Volunteering on the NSCNA Saw-whet Owl Project

The Ned Smith Center’s saw-whet owl migration study is possible only through the efforts of a dedicated team of trained, highly motivated volunteers. Openings are limited, and requests to help far exceed our ability to fill them, but we welcome interest from potential volunteers interested in banding or radio-telemetry.

Banding takes place from early October through late November (and in some years, again during late February and March) at three sites in Dauphin, Cumberland and Schuylkill counties in eastern and central Pennsylvania. The nets are open from dusk until at least midnight, frequently later, and within reason, volunteers are expected to stay until the site is closed for the night.

Volunteering on the NSCNA’s saw-whet project gives people a chance to work with one of Pennsylvania’s most interesting wild animals, while helping in an exciting research project.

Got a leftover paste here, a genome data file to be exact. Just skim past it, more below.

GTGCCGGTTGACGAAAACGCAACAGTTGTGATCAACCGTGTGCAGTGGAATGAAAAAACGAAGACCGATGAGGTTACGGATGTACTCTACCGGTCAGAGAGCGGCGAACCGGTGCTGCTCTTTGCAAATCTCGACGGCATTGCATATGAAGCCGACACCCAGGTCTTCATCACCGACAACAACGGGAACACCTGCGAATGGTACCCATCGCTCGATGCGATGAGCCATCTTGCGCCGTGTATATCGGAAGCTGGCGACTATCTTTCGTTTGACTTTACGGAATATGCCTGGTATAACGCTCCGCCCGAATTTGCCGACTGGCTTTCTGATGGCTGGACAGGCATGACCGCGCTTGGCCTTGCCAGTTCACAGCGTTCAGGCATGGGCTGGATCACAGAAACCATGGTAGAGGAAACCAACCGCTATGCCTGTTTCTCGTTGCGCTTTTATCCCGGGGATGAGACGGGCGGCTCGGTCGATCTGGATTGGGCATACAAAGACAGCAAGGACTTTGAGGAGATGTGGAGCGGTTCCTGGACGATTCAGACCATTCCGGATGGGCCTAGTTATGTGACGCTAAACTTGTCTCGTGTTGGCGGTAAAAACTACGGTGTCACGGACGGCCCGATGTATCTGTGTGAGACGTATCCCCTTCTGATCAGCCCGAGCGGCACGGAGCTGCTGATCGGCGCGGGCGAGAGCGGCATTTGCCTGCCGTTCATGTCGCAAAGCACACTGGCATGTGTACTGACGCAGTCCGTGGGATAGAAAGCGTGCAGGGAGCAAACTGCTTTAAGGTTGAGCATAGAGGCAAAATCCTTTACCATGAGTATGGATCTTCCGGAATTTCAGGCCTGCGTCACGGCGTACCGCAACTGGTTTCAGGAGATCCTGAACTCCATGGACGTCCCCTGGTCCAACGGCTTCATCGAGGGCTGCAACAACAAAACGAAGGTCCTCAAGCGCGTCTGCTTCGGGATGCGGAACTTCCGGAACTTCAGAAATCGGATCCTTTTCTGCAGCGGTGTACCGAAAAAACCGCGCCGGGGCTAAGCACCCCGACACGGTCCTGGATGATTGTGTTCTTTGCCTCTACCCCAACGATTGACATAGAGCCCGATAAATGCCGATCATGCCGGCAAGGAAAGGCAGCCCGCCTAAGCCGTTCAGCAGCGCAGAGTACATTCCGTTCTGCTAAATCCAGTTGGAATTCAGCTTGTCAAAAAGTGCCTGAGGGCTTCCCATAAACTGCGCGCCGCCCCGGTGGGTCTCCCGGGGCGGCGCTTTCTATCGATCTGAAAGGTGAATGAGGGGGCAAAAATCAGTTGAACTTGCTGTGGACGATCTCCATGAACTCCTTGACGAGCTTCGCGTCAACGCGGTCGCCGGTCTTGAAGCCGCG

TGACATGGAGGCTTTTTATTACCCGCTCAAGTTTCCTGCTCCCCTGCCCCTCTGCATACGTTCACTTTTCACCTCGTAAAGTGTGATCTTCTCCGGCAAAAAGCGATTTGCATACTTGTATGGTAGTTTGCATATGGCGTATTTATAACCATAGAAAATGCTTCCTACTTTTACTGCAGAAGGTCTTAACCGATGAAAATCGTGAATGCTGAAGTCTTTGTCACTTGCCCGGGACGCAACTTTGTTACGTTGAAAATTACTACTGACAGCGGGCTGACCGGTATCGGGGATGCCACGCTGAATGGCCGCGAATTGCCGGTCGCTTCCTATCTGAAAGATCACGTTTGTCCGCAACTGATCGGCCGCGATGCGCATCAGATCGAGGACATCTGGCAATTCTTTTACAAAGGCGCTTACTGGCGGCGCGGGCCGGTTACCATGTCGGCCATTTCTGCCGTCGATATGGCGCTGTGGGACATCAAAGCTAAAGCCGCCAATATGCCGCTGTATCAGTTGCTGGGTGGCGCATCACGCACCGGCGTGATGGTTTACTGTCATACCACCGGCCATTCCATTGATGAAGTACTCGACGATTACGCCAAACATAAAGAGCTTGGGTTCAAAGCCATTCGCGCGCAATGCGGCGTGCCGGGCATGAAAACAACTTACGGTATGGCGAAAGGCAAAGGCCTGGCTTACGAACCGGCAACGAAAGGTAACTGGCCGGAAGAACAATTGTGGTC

Banding is conducted every night, weather permitting. Volunteers work under the supervision of one of the 18 licensed banders on the team, usually in a team of one bander and two to four volunteers. Crew members are asked to help at least one night each week during the banding season.

New volunteers must realistically expect to be assigned week nights more often than weekends. Some sites are in remote locations, and the trails between the banding shelter and the nets, while not long, are in some cases quite steep, and must be hiked every 30 to 60 minutes.

Prior banding experience is not necessary, although we are obviously eager to welcome those with experience in banding or other research projects. On rare occasion we will accept children over age 12 on the crew, based on interest, enthusiasm and a firm commitment of parental support.

Learning to remove owls from mist nets takes time, dexterity and patience, and new volunteers are asked to participate in preseason training before joining the owl crews.

To apply as a saw-whet volunteer, email project director Scott Weidensaul.

If you’re just interested in seeing a saw-whet owl, but don’t want to commit to being a volunteer, attend the annual Halloween Owls program.

Ned Smith Center